City Guide: Bologna

Published by Suitcase Magazine, April 2017

Bologna is an affluent city of medieval skyscrapers, left wing politics and fantastic cuisine.

hannah francés bologna italy travel guide

The first thing that strikes you is the fiery colour palette. The tangerine walls, scarlet shutters and sizzling terracotta roof tiles are warm and welcoming. Befittingly, Bologna is nicknamed la Rossa, or ‘the Red’ – though it’s not derived from the colour of the city’s buildings, but to its political history. Since the turn of the 20th century, Bologna has been predominantly governed by the left and was a communist stronghold during the postwar years. Bologna is also known as ‘la Grassa’ (‘the Fat’) for its Baroque cuisine rich in meat, cheese and butter, and ‘la Dotta’ (the Learned’) for its university, which is one of the oldest and most important in Europe.

Architecturally, the city is characterised by its elegant marble porticoes and soaring red brick towers. In the Middle Ages, Bologna was a sort of medieval Manhattan, with hundreds of towers punctuating its skyline. Only a handful survive today, including the leaning Torre Grisenda and its neighbouring Torre Asinelli, which you can climb for breathtaking views over the city and its surrounding hills. Back on street level, covered walkways snake around the city. There are 53km of arched porticoes that keep pedestrians, cafe dwellers and shoppers cool in summer and dry on rainy days.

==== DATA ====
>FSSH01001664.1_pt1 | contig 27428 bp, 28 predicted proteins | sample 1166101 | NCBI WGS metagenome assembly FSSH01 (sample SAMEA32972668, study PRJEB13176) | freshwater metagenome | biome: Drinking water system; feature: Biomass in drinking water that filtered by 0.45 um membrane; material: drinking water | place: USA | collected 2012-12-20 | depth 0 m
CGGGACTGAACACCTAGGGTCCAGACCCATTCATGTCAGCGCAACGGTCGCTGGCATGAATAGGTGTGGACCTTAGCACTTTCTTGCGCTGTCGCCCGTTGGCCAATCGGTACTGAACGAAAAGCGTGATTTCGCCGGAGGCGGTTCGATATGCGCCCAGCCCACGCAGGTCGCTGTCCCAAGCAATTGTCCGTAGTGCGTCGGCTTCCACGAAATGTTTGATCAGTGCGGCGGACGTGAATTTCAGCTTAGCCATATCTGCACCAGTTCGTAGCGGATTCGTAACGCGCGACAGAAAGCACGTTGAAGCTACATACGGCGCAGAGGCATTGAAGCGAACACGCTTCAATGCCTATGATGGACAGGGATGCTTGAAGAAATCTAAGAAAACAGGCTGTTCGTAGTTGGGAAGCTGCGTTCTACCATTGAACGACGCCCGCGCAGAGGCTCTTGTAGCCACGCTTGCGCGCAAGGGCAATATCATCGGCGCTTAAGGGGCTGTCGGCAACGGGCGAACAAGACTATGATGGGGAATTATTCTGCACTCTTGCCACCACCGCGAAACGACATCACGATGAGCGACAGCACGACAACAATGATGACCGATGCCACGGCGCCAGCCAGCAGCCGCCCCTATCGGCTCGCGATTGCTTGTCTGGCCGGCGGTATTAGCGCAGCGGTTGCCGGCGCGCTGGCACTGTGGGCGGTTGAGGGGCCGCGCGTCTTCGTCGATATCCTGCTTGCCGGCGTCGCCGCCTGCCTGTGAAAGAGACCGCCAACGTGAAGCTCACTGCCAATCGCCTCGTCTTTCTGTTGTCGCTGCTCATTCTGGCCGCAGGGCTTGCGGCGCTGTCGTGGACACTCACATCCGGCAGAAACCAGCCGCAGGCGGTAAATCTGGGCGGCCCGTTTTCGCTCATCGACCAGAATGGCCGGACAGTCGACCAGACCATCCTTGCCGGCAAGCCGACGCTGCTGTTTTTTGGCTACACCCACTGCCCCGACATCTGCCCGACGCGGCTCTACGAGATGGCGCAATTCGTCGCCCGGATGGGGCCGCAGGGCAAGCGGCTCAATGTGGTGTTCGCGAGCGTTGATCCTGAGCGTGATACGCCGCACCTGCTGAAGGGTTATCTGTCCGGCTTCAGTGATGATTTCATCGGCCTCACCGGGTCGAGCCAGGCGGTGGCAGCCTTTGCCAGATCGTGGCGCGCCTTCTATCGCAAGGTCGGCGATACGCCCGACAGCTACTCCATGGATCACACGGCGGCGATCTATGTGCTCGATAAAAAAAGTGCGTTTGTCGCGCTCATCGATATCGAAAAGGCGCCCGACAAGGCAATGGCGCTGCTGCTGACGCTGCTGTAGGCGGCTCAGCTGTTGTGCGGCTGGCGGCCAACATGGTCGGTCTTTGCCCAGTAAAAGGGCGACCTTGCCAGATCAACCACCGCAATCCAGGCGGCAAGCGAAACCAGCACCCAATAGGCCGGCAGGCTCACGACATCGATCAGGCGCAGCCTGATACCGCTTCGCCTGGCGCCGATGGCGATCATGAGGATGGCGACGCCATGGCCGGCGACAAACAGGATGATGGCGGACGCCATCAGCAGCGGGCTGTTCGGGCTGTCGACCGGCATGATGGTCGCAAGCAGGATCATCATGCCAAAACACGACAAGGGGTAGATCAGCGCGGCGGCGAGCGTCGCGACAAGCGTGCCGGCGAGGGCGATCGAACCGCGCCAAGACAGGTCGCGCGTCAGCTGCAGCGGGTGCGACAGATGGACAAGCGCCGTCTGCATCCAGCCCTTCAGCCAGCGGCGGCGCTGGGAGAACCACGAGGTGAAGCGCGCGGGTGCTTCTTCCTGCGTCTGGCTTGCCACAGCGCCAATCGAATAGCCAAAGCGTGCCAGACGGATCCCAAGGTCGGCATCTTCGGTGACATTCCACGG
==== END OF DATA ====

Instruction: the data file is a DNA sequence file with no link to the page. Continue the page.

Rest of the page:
hannah francés bologna italy guideBeing relatively untouched by the tides of mass tourism, the capital of Emilia-Romagna is refreshing and authentic. Gorgeous on the eyes and delicious on the plate, Bologna is a very well kept secret and it’s ripe for the pickings.

 

Eating

hannah francés bologna italy guide

It’s generally accepted that you eat better in Emilia-Romagna than anywhere else in Italy.  The most iconic Italian ingredients hail from this region, including Parmigiano-Reggiano (parmesan cheese), balsamic vinegar and prosciutto di Parma (parma ham). Be sure to try one of the city’s native pasta dishes such as Tortellini in Brodo (stuffed pasta in broth) or Tagliatelle a Ragù, which is not Spaghetti Bolognese as we know it, but a rich meat sauce that clings to thick strips of fresh egg tagliatelle, heaped with Parmigiano.

Trattoria Meloncello is an unpretentious place for a tasty lunch. Popular with locals, it’s a little out of the centre but a perfect paired with a walk up to Basilica San Luca. The suckling pig is to die for.

Via Saragozza, 240/A, 40135 Bologna

Via Con Me is a friendly restaurant with a modern twist on typical Bolognese fare. The interior is stylish and dishes are creative and delicious.

Via S. Gervasio, 5, 40121 Bologna

Cantina Bentivoglio is a romantic wine bar with a superb menu of local dishes and an excellent regional wine list. Watch fresh pasta being made from your table and enjoy some of the best live jazz in the city over dinner and into the early hours.

Via Mascarella, 4/b, 40126 Bologna

Osteria del Sole is the oldest bar in Bologna. The 15th century osteria is packed with soul and the concept is simple – you bring your own food, and they serve wine at negligible prices and provide wooden boards and cutlery. Pick up meat, bread and cheese from one of the delicatessen nearby and enjoy a relaxed evening at one of the long wooden tables.

Vicolo Ranocchi, 1/d, 40124 Bologna

Drinking

The Italian ritual of the evening aperitivo is a social occasion of drinks and nibbles at around 7pm, and it’s serious business in Bologna.